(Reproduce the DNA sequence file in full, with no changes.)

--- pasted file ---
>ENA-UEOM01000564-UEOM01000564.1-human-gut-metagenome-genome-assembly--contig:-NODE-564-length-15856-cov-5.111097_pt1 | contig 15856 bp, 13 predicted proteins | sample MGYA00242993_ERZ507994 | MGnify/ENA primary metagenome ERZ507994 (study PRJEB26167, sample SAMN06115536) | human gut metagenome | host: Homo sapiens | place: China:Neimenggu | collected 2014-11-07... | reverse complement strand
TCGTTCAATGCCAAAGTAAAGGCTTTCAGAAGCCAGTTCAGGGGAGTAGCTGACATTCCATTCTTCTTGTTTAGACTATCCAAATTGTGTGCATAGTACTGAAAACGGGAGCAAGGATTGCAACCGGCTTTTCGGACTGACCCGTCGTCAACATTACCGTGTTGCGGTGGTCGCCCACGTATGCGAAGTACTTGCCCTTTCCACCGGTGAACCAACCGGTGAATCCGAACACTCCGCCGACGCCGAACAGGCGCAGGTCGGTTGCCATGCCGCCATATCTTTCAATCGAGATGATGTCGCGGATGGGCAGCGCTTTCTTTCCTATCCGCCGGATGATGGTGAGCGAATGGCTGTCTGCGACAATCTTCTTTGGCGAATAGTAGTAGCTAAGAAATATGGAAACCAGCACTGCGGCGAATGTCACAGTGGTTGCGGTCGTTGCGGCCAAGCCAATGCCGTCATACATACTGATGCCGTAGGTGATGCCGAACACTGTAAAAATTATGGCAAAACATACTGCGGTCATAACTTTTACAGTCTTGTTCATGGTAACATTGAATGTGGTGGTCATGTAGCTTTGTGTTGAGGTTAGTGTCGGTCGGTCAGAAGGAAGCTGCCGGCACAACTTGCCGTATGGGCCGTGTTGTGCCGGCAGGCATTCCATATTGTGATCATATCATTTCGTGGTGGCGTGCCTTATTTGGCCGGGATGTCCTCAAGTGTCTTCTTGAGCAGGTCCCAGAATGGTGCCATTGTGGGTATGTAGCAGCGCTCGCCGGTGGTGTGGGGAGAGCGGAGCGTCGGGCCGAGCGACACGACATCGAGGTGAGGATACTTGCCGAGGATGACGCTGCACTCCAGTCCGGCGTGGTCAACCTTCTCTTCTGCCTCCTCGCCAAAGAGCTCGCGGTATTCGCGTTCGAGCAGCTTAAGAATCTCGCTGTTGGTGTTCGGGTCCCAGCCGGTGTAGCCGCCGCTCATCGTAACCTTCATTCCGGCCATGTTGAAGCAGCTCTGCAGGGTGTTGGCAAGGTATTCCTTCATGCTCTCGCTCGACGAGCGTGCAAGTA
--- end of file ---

>ENA-UEOM01000564-UEOM01000564.1-human-gut-metagenome-genome-assembly--contig:-NODE-564-length-15856-cov-5.111097_pt1 | contig 15856 bp, 13 predicted proteins | sample MGYA00242993_ERZ507994 | MGnify/ENA primary metagenome ERZ507994 (study PRJEB26167, sample SAMN06115536) | human gut metagenome | host: Homo sapiens | place: China:Neimenggu | collected 2014-11-07... | reverse complement strand
TCGTTCAATGCCAAAGTAAAGGCTTTCAGAAGCCAGTTCAGGGGAGTAGCTGACATTCCATTCTTCTTGTTTAGACTATCCAAATTGTGTGCATAGTACTGAAAACGGGAGCAAGGATTGCAACCGGCTTTTCGGACTGACCCGTCGTCAACATTACCGTGTTGCGGTGGTCGCCCACGTATGCGAAGTACTTGCCCTTTCCACCGGTGAACCAACCGGTGAATCCGAACACTCCGCCGACGCCGAACAGGCGCAGGTCGGTTGCCATGCCGCCATATCTTTCAATCGAGATGATGTCGCGGATGGGCAGCGCTTTCTTTCCTATCCGCCGGATGATGGTGAGCGAATGGCTGTCTGCGACAATCTTCTTTGGCGAATAGTAGTAGCTAAGAAATATGGAAACCAGCACTGCGGCGAATGTCACAGTGGTTGCGGTCGTTGCGGCCAAGCCAATGCCGTCATACATACTGATGCCGTAGGTGATGCCGAACACTGTAAAAATTATGGCAAAACATACTGCGGTCATAACTTTTACAGTCTTGTTCATGGTAACATTGAATGTGGTGGTCATGTAGCTTTGTGTTGAGGTTAGTGTCGGTCGGTCAGAAGGAAGCTGCCGGCACAACTTGCCGTATGGGCCGTGTTGTGCCGGCAGGCATTCCATATTGTGATCATATCATTTCGTGGTGGCGTGCCTTATTTGGCCGGGATGTCCTCAAGTGTCTTCTTGAGCAGGTCCCAGAATGGTGCCATTGTGGGTATGTAGCAGCGCTCGCCGGTGGTGTGGGGAGAGCGGAGCGTCGGGCCGAGCGACACGACATCGAGGTGAGGATACTTGCCGAGGATGACGCTGCACTCCAGTCCGGCGTGGTCAACCTTCTCTTCTGCCTCCTCGCCAAAGAGCTCGCGGTATTCGCGTTCGAGCAGCTTAAGAATCTCGCTGTTGGTGTTCGGGTCCCAGCCGGTGTAGCCGCCGCTCATCGTAACCTTCATTCCGGCCATGTTGAAGCAGCTCTGCAGGGTGTTGGCAAGGTATTCCTTCATGCTCTCGCTCGACGAGCGTGCAAGTA